Palm Treo: The reviews are upbeat; Can a device turn Palm around?

Palm may have a hit on its hands with the Treo Pro judging from the recent spate of reviews as NDAs ended on Wednesday. The larger question is whether this pricey device can give the company a boost in the bottom line.
Written by Larry Dignan, Contributor

Palm may have a hit on its hands with the Treo Pro judging from the recent spate of reviews as NDAs ended on

Wednesday. The larger question is whether this pricey device can give the company a boost in the bottom line.

To wit:

Matthew Miller writes in his review and accompanying gallery (right):

The Palm Treo Pro is targeted to the enterprise with its black finish and white key highlights. I was hoping the device would have that great soft-touch rubberized matte casing since I find that helps me grip the device and looks more like a business device. The Treo Pro has a glossy black covering and is a major fingerprint magnet with the back looking much like the black iPhone 3G. The device is thinner than all other Treo devices which is a great move by Palm since I think most Treo devices are too thick and chunky. The Treo Pro has a Centro rounded look to it with a similar QWERTY keyboard.... I am considering the Treo Pro since I do enjoy using Windows Mobile devices and the great thing about the Treo Pro is that you can use it like a non-touch screen device yet get all the power and functionality of a touch screen device when you need it. The excellent GPS signal acquisition, long battery life, Palm touches like the ringer and WiFi buttons, and standard 3.5mm headset jack are compelling to me.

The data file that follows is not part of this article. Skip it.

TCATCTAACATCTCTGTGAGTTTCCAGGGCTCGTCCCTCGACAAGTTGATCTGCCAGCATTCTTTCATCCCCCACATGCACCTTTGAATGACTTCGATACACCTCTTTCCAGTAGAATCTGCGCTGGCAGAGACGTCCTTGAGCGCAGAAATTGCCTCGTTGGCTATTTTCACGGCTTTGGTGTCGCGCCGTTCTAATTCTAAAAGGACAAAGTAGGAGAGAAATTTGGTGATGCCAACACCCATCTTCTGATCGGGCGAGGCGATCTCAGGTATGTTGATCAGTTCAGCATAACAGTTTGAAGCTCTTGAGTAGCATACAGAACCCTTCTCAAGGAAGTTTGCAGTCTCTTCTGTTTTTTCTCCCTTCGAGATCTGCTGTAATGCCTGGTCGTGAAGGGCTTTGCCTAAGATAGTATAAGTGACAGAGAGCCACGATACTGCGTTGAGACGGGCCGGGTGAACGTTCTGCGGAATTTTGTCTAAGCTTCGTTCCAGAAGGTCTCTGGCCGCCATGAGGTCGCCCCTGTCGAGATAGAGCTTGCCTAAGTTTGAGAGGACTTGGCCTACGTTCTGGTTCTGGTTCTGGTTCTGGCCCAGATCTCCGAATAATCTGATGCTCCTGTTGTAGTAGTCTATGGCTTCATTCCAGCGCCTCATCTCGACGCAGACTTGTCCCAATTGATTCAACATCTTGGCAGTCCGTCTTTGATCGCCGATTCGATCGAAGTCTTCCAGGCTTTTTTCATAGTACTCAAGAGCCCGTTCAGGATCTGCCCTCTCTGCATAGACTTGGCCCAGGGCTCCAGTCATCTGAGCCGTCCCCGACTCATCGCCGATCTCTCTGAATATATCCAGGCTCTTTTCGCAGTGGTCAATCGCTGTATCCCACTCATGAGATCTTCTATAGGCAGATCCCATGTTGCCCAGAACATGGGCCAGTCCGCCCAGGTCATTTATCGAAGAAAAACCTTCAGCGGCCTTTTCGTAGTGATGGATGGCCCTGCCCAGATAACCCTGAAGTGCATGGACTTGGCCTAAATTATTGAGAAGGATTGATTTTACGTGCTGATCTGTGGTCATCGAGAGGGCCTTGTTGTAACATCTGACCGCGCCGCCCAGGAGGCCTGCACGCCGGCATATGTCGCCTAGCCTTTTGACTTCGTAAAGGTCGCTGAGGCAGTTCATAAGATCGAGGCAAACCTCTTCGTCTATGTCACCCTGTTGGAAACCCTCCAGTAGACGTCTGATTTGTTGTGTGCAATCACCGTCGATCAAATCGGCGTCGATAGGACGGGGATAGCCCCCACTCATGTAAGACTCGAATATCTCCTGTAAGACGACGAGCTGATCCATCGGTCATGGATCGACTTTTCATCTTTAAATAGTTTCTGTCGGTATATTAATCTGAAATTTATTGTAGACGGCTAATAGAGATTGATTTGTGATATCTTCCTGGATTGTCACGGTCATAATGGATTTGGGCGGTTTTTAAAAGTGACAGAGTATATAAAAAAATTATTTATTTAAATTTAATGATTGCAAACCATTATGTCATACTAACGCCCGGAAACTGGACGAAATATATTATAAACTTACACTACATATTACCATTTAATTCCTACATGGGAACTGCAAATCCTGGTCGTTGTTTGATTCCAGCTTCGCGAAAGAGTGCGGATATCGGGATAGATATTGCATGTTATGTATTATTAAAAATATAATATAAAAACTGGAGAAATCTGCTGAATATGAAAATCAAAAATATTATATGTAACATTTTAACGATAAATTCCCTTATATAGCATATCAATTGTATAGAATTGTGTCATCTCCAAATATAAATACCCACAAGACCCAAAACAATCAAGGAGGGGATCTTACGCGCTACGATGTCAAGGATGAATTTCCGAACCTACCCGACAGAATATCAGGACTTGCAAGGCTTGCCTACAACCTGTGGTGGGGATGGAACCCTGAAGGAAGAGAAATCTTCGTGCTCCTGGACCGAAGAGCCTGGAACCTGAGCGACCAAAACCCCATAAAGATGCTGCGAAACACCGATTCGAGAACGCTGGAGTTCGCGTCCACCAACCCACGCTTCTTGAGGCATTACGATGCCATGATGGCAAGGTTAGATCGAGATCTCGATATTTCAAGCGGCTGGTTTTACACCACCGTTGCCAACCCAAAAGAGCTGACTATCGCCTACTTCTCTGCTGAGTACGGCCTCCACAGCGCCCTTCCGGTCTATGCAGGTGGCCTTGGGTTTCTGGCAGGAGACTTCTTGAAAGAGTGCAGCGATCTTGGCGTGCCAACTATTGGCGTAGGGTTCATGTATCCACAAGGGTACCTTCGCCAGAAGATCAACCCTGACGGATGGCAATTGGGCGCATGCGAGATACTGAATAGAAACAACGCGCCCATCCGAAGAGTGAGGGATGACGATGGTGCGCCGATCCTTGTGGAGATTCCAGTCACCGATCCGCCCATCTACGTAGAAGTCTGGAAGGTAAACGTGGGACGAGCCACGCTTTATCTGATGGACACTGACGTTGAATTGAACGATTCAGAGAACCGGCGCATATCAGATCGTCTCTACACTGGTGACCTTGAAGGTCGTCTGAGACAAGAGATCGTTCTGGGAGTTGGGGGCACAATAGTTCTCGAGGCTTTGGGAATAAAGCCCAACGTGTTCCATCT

Gizmodo's take:

In terms of design, performance and non-OS features, this is the best hardware Palm has ever made. Though my personal dislike of WinMo has me wishing it ran the PalmOS, the truth is that this is a phone for the corporate crowd, and WinMo 6.1 can do things and reach audiences the PalmOS never could. That it is aimed towards a business crowd also justifies the $550 unlocked price tag. People in the corporate world travel to other countries, and need to switch SIM cards quickly and effortlessly. The feature that deserves the most mention is the redesign—because it's beautiful.

And CNET's assessment:

The good: The Palm Treo Pro boasts a sleek design and offers a wide range of wireless options, including Wi-Fi, HSDPA, Bluetooth, and GPS. The Windows Mobile smartphone also provides many productivity and communication tools for the business user.

The bad: The Treo Pro is too expensive and can be sluggish at times. The QWERTY keyboard is cramped and doesn't really suit the business feel of the device.

The bottom line: The Palm Treo Pro offers significant improvements in the design and features department, but the smartphone doesn't offer anything revolutionary and costs more than its competitors, which will make it a hard sell.

The big question: Can a $549 unlocked device that isn't bundled with a carrier really turn a company around?

Here's the ledger when it comes to Palm: